With a condo, the board generally has a month or so (20 business days) to issue a right of first refusal waiver. This document is a condo board’s de facto approval of your application. There is typically no interview process. With a co-op, if your application passes muster with the co-op board, you will then be required to sit for an interview with one or more members of the board before formal approval is issued. Co-op board interviews are generally an unreasonable cause for concern, and in many buildings are more of a formality and a meet-your-new-neighbors gathering than anything else. Regardless, if you decide to buy a co-op I will help prepare you for your interview.
Following your approval, your attorney will schedule the closing. Immediately prior to closing (it can be the morning of or the day before), I will perform a walk-through of the unit with you. In the standard purchase agreement, the buyer agrees to purchase an apartment in the condition in which it exists on the date of the contract. As a result, the walk-through is your opportunity to confirm that nothing has really changed in a material way since you signed. Among other things, you test the faucets to make sure hot and cold water flow properly; you flush toilets; if you are not planning to re-do the kitchen, you test each appliance; you make sure the heat works in each room; you open and close each window and look around them to make sure there is no sign of leaks or mold; you look for signs of water stains on the floor or cracks in the ceiling; you test each outlet to make sure there is electricity, etc.. I will prepare a checklist in advance so that we cover all bases.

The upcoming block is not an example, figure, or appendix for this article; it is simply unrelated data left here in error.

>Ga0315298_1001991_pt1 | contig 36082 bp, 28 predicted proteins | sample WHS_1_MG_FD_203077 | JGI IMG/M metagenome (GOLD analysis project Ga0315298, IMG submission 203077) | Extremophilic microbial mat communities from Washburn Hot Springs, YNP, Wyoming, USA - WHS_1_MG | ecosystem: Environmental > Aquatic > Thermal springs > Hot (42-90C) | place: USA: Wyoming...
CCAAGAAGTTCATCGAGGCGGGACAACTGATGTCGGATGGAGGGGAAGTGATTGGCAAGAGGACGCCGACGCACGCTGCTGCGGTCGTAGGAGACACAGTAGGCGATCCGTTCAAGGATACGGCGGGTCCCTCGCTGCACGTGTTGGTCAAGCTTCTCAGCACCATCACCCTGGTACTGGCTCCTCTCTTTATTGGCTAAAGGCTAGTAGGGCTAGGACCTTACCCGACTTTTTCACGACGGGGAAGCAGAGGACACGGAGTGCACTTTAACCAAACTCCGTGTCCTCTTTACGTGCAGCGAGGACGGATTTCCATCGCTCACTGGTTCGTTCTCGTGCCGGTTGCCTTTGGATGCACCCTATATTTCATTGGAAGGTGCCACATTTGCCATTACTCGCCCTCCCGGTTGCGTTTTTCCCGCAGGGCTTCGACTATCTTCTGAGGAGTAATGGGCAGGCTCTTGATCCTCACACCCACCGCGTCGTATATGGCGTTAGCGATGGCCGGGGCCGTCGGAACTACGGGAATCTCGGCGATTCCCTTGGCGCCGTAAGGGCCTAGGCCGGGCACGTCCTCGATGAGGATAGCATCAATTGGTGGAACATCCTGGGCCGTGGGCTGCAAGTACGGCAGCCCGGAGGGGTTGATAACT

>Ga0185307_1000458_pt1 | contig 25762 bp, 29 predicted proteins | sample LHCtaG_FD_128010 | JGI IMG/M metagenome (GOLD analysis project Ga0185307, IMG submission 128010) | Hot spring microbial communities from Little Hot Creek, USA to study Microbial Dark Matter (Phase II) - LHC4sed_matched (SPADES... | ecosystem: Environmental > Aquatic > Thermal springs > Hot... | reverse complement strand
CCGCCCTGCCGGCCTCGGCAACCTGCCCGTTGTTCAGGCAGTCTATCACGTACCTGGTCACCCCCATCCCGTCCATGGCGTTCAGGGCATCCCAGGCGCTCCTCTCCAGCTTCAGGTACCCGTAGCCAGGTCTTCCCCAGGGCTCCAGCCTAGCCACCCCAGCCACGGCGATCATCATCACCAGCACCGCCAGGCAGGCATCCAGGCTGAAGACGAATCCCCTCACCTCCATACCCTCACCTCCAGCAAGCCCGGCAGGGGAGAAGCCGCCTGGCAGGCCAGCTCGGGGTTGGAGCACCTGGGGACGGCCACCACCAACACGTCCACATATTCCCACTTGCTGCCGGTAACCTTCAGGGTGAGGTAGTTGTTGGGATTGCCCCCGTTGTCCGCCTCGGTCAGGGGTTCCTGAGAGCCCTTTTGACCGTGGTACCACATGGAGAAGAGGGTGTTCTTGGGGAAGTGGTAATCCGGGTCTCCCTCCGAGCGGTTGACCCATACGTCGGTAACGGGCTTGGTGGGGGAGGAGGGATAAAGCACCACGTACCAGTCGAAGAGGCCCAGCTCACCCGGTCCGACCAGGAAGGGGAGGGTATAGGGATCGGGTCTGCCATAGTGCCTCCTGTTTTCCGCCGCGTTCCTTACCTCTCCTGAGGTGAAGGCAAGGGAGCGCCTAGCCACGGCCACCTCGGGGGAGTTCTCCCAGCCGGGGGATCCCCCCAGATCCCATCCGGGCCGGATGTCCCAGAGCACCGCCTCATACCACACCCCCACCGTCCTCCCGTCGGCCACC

The closing is a relatively uneventful affair (except for the fact that you will be going into serious debt and parting with a significant chunk of money ;-). You will be sitting at a table in a conference room next to your attorney and will be asked to sign what will seem like 100 documents. Assuming that you have a good attorney, he or she will explain each document to you before you sign it. Once all documents are signed and the bank has approved the funding of your loan, the deal will close. Everybody will shake hands and smile and you will get several sets of keys to the apartment and a big rebate check from me.